DP10352 Optimal Spatial Taxation: Are Big Cities too Small?
|Author(s):||Jan Eeckhout, Nezih Guner|
|Publication Date:||January 2015|
|Keyword(s):||city size, general equilibrium, misallocation, population mobility, taxation|
|JEL(s):||H21, J61, R12, R13|
|Programme Areas:||International Macroeconomics, Public Economics|
|Link to this Page:||cepr.org/active/publications/discussion_papers/dp.php?dpno=10352|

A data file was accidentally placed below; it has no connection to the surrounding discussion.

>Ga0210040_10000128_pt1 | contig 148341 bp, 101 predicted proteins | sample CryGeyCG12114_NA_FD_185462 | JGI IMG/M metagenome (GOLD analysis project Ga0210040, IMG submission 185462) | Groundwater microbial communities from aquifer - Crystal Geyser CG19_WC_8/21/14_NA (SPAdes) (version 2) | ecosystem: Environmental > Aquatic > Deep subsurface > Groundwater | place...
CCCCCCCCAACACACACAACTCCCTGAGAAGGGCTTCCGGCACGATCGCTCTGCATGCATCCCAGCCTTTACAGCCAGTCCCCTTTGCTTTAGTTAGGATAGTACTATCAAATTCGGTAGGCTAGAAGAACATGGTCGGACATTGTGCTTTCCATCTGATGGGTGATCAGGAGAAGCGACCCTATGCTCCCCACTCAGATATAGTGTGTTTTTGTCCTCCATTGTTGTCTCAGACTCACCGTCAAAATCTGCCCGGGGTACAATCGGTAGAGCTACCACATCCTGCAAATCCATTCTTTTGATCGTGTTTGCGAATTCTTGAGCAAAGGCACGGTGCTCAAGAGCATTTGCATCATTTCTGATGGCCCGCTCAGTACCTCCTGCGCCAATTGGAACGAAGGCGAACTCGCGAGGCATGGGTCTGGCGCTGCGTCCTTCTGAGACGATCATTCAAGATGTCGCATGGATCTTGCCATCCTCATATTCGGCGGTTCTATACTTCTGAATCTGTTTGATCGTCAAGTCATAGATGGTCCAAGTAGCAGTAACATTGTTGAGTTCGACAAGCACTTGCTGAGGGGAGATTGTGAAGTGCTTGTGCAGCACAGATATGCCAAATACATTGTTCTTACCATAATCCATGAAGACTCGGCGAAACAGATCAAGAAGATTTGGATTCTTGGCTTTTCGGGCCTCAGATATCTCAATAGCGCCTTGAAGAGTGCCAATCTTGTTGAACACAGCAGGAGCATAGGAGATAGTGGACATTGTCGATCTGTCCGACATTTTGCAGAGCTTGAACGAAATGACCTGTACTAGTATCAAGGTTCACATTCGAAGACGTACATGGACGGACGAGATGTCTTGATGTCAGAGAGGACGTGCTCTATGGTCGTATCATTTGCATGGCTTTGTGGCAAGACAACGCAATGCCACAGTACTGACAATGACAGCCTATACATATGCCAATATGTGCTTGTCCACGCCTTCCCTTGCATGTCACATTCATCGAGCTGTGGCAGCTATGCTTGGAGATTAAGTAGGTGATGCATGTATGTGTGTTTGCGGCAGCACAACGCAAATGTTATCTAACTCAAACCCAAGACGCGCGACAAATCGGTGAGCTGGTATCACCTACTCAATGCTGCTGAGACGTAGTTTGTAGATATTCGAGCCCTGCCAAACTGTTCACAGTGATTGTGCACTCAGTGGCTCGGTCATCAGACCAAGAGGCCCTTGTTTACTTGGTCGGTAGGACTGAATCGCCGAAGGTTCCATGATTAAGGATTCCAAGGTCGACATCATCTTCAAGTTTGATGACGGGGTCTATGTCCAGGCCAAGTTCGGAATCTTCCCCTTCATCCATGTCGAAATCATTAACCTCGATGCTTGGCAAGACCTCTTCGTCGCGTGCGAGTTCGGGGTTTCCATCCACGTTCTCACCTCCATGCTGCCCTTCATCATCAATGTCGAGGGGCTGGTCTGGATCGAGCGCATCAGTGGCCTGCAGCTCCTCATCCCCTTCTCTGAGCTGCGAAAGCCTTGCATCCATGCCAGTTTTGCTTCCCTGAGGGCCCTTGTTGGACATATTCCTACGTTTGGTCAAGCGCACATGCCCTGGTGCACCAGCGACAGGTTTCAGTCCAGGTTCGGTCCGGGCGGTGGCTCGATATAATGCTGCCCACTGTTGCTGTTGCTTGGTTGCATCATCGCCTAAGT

We analyze the role of optimal income taxation across different local labor markets. Should labor in large cities be taxed differently than in small cities? We find that a planner who needs to raise revenue and is constrained by free mobility of labor across cities does not choose equal taxes for cities of different sizes. The optimal tax schedule is location specific and tax differences between large and small cities depends on the level of government spending and on the concentration of housing wealth. Our estimates for the US implies higher marginal rates in big cities, but lower than what is observed. Simulating the US economy under the optimal tax schedule, there are large effects on population mobility: the fraction of population in the 5 largest cities grows by 8.0% with 3.5% of the country-wide population moving to bigger cities. The welfare gains however are smaller. Aggregate consumption goes up by 1.53%. This is due to the fact that much of the output gains are spent on the increased costs of housing construction in bigger cities. Aggregate housing consumption goes down by 1.75%.